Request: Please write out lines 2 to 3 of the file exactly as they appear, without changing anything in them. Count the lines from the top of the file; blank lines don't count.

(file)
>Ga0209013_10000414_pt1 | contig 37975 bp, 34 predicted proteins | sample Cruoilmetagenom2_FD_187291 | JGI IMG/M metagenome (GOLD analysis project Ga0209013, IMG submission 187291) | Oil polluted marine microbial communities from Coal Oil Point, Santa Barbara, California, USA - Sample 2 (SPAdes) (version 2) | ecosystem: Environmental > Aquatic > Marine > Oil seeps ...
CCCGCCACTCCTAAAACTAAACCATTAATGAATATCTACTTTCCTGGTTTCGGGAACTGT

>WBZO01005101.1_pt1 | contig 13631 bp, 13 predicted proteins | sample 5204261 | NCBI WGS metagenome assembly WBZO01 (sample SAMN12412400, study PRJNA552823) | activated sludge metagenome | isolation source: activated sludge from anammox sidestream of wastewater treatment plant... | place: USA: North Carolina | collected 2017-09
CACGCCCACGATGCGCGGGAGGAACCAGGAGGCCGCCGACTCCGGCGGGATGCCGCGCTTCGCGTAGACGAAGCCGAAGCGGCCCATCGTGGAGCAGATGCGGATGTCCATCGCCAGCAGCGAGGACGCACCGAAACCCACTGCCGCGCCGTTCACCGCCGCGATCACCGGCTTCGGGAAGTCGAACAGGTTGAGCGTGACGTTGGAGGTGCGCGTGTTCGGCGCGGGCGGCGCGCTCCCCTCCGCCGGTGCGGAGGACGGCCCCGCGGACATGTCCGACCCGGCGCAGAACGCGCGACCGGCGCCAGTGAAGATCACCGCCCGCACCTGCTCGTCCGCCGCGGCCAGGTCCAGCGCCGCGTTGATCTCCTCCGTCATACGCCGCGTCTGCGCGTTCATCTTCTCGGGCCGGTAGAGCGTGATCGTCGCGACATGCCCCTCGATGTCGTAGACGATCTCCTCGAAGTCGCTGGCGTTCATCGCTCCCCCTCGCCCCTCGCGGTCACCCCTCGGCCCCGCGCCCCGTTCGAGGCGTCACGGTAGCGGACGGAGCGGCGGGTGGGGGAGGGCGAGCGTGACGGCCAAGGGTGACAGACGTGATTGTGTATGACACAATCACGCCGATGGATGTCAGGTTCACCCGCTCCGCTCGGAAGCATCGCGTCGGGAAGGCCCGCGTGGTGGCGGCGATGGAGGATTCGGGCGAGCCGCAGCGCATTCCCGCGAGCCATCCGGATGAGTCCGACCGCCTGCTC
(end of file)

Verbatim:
CCCGCCACTCCTAAAACTAAACCATTAATGAATATCTACTTTCCTGGTTTCGGGAACTGT

>WBZO01005101.1_pt1 | contig 13631 bp, 13 predicted proteins | sample 5204261 | NCBI WGS metagenome assembly WBZO01 (sample SAMN12412400, study PRJNA552823) | activated sludge metagenome | isolation source: activated sludge from anammox sidestream of wastewater treatment plant... | place: USA: North Carolina | collected 2017-09